I’m a lucky man. My wife* designs and makes men’s bespoke shoes. Her business – Carreducker – has “built a reputation over many years amongst a small, coterie of international collectors for beautiful, bespoke men’s footwear.”
Awareness has come via good old fashioned referral, word of mouth and traditional media coverage in places like the Financial Times, The Independent, Arena, GQ and Men’s Health.
But it was Hugh McLeod’s work with Thomas Mahon at English Cut that got me thinking that perhaps the adjacent market of bespoke men’s shoes could do with a PR 2.0, social media style, marketing approach.
And then Revolution magazine recently came out with a story saying that: “the internet is a key driver in premium and luxury goods sales, and can be as influential as magazines and television advertising to premium consumers.” Joint research by the IAB and design magazine Wallpaper with more than 1,000 respondents said that online advertising was the most influential in encouraging luxury goods purchase.
The research also showed that luxury consumers spend more time online than with any other media, often researching on the internet even if they then purchase in-store or buy mail order.
Respondents spend more hours online (25.4 hours) than watching television (13.2), listening to radio (10.1) or reading magazines (5.7) and newspapers (6.4).
When looking for information, 75 per cent of respondents said the internet is the first place they go. “Premium online luxury consumers are the heaviest media users of all luxury consumers. They are ferocious users of the internet and there is a huge opportunity for savvy luxury brands to talk directly to their potential customers via their favourite websites,” said Gord Ray, Wallpaper’s publishing director.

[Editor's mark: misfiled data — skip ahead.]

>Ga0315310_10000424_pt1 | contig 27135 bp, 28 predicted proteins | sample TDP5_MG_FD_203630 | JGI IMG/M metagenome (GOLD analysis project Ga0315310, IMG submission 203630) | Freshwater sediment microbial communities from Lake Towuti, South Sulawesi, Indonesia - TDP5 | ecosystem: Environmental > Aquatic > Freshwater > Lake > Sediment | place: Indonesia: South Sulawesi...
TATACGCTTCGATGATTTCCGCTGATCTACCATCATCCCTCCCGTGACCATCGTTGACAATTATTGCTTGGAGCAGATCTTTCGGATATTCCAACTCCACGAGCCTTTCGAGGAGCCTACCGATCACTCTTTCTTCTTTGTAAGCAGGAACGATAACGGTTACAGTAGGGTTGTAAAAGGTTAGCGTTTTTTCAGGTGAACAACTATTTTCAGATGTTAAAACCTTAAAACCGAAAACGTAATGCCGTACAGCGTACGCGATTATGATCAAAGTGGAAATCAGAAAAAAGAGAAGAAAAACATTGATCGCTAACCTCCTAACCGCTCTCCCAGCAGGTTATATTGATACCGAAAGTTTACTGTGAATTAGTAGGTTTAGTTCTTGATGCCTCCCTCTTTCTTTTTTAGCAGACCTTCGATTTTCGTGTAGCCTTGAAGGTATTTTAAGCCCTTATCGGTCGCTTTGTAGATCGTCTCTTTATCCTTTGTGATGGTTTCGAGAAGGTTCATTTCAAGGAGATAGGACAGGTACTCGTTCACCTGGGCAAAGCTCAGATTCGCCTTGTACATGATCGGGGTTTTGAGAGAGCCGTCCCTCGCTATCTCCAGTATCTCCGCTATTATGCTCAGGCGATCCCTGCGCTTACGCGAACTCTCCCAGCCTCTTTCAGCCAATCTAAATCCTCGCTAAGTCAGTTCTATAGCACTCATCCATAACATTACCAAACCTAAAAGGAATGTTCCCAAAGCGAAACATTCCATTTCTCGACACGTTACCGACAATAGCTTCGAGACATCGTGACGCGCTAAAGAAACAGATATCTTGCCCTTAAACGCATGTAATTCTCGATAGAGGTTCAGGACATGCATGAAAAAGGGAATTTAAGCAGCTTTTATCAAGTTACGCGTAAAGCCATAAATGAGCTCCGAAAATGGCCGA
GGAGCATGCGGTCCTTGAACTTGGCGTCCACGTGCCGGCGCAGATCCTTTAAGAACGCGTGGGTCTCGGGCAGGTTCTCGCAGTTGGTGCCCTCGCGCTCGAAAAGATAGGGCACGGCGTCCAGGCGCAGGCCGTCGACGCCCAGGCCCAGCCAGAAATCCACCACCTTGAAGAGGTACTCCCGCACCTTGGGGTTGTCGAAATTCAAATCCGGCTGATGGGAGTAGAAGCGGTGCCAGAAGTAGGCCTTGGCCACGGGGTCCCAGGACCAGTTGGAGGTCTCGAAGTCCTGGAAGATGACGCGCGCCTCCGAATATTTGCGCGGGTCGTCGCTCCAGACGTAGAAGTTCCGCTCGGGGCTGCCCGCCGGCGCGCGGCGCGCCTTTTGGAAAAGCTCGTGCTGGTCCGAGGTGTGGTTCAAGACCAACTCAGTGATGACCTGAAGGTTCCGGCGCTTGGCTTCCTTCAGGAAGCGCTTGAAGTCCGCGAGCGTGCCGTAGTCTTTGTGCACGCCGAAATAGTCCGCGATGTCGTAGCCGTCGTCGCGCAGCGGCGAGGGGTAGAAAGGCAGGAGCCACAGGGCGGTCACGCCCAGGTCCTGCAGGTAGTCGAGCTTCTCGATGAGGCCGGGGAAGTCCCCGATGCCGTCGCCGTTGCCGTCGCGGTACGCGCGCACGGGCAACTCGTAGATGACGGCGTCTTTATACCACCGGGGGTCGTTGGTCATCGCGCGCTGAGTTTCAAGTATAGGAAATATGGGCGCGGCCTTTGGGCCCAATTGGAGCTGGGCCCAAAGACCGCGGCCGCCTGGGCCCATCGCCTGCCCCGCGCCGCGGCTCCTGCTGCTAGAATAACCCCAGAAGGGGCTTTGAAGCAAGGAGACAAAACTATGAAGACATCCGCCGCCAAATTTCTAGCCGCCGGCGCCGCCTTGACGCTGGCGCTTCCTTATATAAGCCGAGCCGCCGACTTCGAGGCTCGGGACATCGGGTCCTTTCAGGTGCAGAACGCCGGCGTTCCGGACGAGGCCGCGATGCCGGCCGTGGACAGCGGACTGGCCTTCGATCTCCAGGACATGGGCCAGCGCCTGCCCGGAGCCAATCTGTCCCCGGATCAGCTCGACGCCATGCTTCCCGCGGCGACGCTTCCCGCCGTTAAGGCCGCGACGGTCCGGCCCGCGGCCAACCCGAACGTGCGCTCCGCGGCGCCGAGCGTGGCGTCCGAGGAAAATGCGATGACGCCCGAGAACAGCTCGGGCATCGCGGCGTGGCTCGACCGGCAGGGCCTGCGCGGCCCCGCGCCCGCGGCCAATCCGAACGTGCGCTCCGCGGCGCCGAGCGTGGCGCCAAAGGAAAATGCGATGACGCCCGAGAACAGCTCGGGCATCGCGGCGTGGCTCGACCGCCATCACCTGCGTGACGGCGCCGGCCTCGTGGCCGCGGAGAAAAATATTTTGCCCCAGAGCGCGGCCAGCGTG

Which all comes at a very interesting time for Carreducker. Having concentrated exclusively on bespoke footwear, the company is now “bringing the same exacting standards to bear on a range of limited edition manufactured shoes.”
So how best to deliver the message?
Perhaps it is simply a case of following the English Cut template. Or a mix of the traditional marketing approach with some new techniques?
Either way, the next few weeks and months are going to be interesting for the world of men’s bespoke footwear.
FX: Declare interest alert now on
In the meantime, in an act of shameless pluggery, I should point out that anyone wishing to see at first hand these Ferraris of footwear (and happens to be in London EC1 on Thursday, 24 April 2008 between 10am – 7pm) should head down to Susannah Hall Tailors, 110 Clerkenwell Road, EC1M 5SA.
The Xanax 1mg drug is very good, much lighter than other neuroleptics and antidepressants.
You can choose from a selection of seven colours. Each pair is numbered and comes with a certificate of authenticity.
Of course, if you just can’t wait, you can contact Carreducker direct:
020 7813 0093
*The longest word in the English language: the one following the phrase “and now a word from our sponsor.”
2 replies on “Can you sell luxury bespoke men’s shoes via the web?”
There is absolutely no way one can purchase a bespoke shoe-whether it is a John Lobb or a Bontoni-online. A bespoke shoe, by default, requires at least three personal fittings.
Well, I never made so many fittings, but I agree. Bespoke is PERSONAL.